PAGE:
However, the most striking feature of "Spalovac mrtvol" is its visual narrative, which director Juraj Herz conceived as a highly stylized Gothic nightmare in which disorientation is the key. A disorientation devised to reflect the twisted mind of the film's main character, whose train of thought twists and turns from the morbidly macabre to the downright grotesque. And to do this, Herz makes good use of the lavishly beautiful expressionist cinematography by Stanislav Milota and the frenetic work of editing by Jaromír Janácek. Jump cuts, montages, and a narrative that shifts from linear to non-linear, are some of the tools Herz employs to disorientate, but rather than being clichéd, they feel appropriately in tone with the story. Cinematographer Milota nicely employs the distortion of fish-eye lenses to evoke the distorted vision that Karl has of life, and by playing with light and shadows, Milota creates an unsettling Gothic atmosphere that suits nicely the quirky tone of the film.

As the title character, actor Rudolf Hrusínský shines in the role of Karl Kopfrkingl, the cremator whose twisted desires will take him to a descent to madness. While in a way Karl could be seen as an exaggerated caricature of a madman, Rudolf Hrusínský's remarkable performance gives uncovers the many layers the character has and unveils a complex and somewhat tragic figure. With great use of subtle yet noticeable mannerisms and his powerful screen presence, Hrusínský completely becomes this deranged individual, able to be sympathetic and horrifying at the same time. Certainly, in many ways "Spalovac mrtvol" is entirely Hrusínský's show, however, while the supporting actors in the film do have a considerably inferior space to develop their roles(after all, the film is told from Karl's perspective), some of them truly make an effective job, particularly Vlasta Chramostová, who plays Karl's dutiful and timid wife Lakmé.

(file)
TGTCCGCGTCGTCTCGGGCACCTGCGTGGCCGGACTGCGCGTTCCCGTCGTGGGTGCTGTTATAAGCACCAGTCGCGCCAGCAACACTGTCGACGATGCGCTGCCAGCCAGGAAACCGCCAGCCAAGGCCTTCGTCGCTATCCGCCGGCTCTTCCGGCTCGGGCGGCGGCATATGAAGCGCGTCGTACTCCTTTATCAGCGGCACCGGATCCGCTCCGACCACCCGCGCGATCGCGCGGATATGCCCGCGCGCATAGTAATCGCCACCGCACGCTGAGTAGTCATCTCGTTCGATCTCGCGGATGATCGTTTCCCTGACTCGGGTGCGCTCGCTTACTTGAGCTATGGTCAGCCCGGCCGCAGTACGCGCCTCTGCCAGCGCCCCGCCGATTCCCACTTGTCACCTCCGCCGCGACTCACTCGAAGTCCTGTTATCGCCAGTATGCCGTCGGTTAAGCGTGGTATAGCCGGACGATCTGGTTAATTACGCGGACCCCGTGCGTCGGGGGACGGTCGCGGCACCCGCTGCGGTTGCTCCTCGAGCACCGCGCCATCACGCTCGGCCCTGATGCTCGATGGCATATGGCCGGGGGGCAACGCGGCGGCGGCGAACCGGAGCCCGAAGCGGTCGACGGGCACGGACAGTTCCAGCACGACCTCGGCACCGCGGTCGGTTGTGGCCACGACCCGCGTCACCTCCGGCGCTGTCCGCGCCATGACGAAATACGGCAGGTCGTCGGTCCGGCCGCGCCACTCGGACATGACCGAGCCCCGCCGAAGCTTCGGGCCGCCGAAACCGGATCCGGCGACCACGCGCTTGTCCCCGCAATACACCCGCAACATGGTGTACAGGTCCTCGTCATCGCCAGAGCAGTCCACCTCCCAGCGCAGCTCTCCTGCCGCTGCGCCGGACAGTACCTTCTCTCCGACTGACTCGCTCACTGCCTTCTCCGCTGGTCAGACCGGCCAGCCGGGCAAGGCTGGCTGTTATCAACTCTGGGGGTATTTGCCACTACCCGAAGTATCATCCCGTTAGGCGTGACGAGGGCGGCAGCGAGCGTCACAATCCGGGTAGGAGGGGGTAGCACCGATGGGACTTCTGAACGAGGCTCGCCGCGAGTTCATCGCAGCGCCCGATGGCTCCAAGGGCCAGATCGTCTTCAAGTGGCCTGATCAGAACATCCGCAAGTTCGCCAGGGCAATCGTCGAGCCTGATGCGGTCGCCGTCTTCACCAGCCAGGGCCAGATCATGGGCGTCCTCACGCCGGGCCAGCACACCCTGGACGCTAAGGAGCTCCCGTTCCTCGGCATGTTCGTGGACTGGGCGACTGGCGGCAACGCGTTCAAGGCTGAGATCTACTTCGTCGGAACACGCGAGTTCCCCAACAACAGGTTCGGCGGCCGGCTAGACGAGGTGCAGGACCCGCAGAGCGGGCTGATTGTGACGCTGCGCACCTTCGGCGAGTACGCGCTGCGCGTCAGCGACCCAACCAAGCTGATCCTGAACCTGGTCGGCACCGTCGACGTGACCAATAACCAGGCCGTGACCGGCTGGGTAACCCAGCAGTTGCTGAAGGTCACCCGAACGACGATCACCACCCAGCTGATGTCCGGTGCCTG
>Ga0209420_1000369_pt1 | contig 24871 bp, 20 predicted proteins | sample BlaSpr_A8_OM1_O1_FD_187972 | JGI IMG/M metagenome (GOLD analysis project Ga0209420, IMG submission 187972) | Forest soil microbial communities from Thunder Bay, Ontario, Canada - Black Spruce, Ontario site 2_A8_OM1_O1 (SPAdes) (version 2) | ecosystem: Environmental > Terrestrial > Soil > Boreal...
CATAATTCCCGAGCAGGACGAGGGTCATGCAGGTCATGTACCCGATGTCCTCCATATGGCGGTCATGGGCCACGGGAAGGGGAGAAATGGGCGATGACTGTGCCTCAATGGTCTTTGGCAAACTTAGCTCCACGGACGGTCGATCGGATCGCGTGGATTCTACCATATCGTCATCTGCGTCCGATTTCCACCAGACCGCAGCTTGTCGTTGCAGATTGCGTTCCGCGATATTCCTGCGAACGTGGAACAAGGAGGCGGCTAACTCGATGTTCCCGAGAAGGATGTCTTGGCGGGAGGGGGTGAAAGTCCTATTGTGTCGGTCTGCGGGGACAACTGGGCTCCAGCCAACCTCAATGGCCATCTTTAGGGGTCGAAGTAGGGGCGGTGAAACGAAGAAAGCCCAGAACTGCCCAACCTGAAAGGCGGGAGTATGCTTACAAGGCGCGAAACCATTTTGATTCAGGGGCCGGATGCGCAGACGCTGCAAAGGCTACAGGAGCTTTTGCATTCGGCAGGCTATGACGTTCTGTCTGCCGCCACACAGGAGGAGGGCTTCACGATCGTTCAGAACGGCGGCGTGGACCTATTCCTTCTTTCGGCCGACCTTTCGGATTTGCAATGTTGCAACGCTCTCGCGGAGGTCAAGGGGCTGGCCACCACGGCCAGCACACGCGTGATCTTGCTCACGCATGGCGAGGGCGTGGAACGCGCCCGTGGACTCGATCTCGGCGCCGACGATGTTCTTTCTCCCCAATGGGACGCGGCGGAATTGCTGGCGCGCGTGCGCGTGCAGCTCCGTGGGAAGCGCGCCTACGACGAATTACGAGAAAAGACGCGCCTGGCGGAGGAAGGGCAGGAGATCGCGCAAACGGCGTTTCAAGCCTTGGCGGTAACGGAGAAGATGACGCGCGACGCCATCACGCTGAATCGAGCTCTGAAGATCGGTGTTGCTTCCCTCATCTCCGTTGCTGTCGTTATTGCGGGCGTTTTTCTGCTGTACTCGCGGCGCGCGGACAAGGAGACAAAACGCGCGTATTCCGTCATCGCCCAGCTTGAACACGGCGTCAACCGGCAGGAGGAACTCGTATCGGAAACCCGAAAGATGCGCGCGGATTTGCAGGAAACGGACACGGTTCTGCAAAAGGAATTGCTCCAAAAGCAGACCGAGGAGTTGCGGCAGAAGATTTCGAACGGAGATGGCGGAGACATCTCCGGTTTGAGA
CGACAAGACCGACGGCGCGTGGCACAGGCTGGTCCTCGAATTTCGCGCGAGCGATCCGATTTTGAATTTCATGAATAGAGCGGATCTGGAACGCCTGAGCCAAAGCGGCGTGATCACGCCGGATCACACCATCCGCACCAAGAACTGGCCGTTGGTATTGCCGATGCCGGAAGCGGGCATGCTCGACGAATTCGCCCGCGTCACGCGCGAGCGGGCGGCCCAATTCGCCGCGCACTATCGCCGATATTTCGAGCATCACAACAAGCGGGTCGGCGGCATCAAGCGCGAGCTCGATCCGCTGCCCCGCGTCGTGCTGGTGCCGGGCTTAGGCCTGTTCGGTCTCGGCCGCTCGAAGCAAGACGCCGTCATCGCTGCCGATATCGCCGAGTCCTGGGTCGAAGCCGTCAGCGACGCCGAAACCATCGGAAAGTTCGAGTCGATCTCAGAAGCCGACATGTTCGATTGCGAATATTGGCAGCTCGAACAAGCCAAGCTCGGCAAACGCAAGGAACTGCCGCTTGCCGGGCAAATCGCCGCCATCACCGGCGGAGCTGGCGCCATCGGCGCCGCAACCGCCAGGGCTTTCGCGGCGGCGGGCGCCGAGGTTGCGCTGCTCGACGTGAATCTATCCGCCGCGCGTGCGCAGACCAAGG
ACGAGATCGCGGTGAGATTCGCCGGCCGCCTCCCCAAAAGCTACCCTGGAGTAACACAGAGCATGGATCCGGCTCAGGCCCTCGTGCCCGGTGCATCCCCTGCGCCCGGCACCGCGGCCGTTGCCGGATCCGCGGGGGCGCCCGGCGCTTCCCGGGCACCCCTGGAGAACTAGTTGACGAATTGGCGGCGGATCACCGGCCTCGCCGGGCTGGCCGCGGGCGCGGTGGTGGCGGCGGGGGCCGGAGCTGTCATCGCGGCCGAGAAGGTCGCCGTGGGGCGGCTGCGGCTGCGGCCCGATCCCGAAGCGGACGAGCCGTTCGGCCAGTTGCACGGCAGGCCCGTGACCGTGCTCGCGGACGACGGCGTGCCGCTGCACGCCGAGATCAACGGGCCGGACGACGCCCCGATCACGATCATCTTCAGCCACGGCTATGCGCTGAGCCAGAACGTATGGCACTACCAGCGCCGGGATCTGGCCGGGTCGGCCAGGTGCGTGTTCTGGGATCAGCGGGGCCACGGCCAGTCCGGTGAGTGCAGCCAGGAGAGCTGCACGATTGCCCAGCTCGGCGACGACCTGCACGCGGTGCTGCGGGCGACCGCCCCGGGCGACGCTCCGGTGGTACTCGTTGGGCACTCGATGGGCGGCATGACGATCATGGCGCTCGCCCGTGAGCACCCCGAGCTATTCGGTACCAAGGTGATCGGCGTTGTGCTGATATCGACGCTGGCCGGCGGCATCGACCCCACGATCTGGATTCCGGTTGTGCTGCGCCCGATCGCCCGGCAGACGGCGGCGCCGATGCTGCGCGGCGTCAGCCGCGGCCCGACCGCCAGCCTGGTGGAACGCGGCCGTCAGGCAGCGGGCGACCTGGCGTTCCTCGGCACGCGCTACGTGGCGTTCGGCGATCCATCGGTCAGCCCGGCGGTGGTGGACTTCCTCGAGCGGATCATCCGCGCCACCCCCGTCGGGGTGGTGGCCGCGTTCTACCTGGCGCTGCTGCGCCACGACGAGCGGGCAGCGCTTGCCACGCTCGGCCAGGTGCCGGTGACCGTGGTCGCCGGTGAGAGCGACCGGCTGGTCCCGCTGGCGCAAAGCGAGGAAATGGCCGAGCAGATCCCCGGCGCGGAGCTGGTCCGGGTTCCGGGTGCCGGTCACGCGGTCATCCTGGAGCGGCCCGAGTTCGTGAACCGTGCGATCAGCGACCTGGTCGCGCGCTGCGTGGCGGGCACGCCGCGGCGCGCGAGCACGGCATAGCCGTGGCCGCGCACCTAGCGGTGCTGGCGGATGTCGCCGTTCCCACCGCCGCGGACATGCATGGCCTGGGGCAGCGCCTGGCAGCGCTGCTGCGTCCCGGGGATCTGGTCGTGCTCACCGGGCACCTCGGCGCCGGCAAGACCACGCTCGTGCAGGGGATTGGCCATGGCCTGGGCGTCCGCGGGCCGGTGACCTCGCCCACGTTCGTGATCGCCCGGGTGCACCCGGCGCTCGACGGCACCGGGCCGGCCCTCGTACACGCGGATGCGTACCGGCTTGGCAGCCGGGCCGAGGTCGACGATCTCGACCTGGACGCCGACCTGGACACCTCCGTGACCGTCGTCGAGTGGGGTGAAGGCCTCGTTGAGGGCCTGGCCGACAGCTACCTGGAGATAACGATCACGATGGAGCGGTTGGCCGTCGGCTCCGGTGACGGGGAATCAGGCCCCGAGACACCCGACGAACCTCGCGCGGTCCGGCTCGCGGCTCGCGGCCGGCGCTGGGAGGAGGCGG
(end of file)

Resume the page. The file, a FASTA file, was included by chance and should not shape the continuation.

Perhaps the most disturbing horror amongst the many conjured by Juraj Herz' "Spalovac mrtvol" is the very fact that while this is an exaggerated tale, it may actually have happened in a way. As the film starts, Karl knows and respects many people who are Jews, however, after the Nazi ideology enters his mindset, the morbid cremator is unable to conciliate those thoughts and begins to see them in a bad light. Behind the horrors unleashed by the deranged Karl himself, the real horror of how the Nazi ideology slowly infiltrated and changed a society's mindset is the most haunting element in "Spalovac mrtvol". In Herz' nightmarish Gothic world, the morbid cremator is certainly a monster, but greater monsters are those playing with his mind. Karl is convinced that his actions are helping a good cause, that he is cleaning the contaminated souls of the world, helping them to achieve peace. Karl's actions are a reminder that the path to hell is paved with good intentions.

While his membership of the Czechoslovak New Wave is often disregarded, the work of director Juraj Herz has many of the trademarks of the movement, though his perspective is often a more perverse and cynical one, and "Spalovac mrtvol" is perhaps the best example of it. Unnerving and grotesque, yet at the same time absurd and darkly comic, "Spalovac mrtvol" or "The Cremator", is a unique gem of Czechoslovak cinema that employs the horror genre to bring light to the real horrors of Nazi occupation. Though more than being an accusatory film, "Spalovac mrtvol" is instead a cathartic one, a film that through its grotesque imagery may help to understand a madness that turned a country against itself.